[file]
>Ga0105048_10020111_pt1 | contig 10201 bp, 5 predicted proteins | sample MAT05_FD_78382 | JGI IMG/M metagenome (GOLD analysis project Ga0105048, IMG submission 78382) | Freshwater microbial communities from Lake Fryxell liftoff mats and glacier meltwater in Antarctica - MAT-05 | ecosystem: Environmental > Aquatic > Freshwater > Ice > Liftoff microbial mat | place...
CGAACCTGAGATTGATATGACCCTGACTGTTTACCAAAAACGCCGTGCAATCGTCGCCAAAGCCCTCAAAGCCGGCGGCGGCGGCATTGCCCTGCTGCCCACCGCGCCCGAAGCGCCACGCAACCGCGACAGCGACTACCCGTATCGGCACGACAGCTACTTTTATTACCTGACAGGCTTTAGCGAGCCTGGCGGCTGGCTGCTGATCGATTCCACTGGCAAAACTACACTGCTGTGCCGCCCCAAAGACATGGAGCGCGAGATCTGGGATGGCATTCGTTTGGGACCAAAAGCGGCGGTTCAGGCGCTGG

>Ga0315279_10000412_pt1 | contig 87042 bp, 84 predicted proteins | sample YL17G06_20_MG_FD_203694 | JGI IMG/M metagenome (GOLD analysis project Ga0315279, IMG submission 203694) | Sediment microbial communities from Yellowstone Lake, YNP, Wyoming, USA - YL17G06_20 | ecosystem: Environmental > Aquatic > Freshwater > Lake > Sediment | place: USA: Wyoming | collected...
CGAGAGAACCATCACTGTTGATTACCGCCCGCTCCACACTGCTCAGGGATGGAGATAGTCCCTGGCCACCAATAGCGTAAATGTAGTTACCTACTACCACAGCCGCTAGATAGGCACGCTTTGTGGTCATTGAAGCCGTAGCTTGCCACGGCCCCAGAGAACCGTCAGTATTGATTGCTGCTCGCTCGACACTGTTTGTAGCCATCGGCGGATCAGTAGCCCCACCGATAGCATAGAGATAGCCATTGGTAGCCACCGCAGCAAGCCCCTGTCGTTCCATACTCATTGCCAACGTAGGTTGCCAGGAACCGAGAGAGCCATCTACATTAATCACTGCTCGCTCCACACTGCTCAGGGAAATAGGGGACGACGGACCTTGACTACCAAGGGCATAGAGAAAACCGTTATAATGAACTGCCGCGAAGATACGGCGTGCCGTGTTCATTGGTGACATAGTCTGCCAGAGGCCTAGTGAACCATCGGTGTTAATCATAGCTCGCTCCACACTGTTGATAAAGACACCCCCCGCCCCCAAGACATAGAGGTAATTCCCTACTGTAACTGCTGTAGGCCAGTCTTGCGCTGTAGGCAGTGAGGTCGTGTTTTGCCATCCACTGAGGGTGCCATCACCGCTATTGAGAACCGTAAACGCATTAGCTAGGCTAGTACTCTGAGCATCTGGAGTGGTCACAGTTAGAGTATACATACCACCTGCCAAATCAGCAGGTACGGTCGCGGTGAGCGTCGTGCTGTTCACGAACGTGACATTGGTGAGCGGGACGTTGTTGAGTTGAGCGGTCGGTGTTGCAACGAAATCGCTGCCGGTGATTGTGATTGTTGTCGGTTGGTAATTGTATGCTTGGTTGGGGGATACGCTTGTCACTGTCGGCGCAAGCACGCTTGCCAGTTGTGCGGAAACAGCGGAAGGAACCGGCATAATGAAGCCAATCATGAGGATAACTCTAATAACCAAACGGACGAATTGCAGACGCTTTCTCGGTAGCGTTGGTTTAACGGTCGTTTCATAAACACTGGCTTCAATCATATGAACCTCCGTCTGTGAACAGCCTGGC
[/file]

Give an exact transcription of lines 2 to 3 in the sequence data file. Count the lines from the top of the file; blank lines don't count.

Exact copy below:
CGAACCTGAGATTGATATGACCCTGACTGTTTACCAAAAACGCCGTGCAATCGTCGCCAAAGCCCTCAAAGCCGGCGGCGGCGGCATTGCCCTGCTGCCCACCGCGCCCGAAGCGCCACGCAACCGCGACAGCGACTACCCGTATCGGCACGACAGCTACTTTTATTACCTGACAGGCTTTAGCGAGCCTGGCGGCTGGCTGCTGATCGATTCCACTGGCAAAACTACACTGCTGTGCCGCCCCAAAGACATGGAGCGCGAGATCTGGGATGGCATTCGTTTGGGACCAAAAGCGGCGGTTCAGGCGCTGG

>Ga0315279_10000412_pt1 | contig 87042 bp, 84 predicted proteins | sample YL17G06_20_MG_FD_203694 | JGI IMG/M metagenome (GOLD analysis project Ga0315279, IMG submission 203694) | Sediment microbial communities from Yellowstone Lake, YNP, Wyoming, USA - YL17G06_20 | ecosystem: Environmental > Aquatic > Freshwater > Lake > Sediment | place: USA: Wyoming | collected...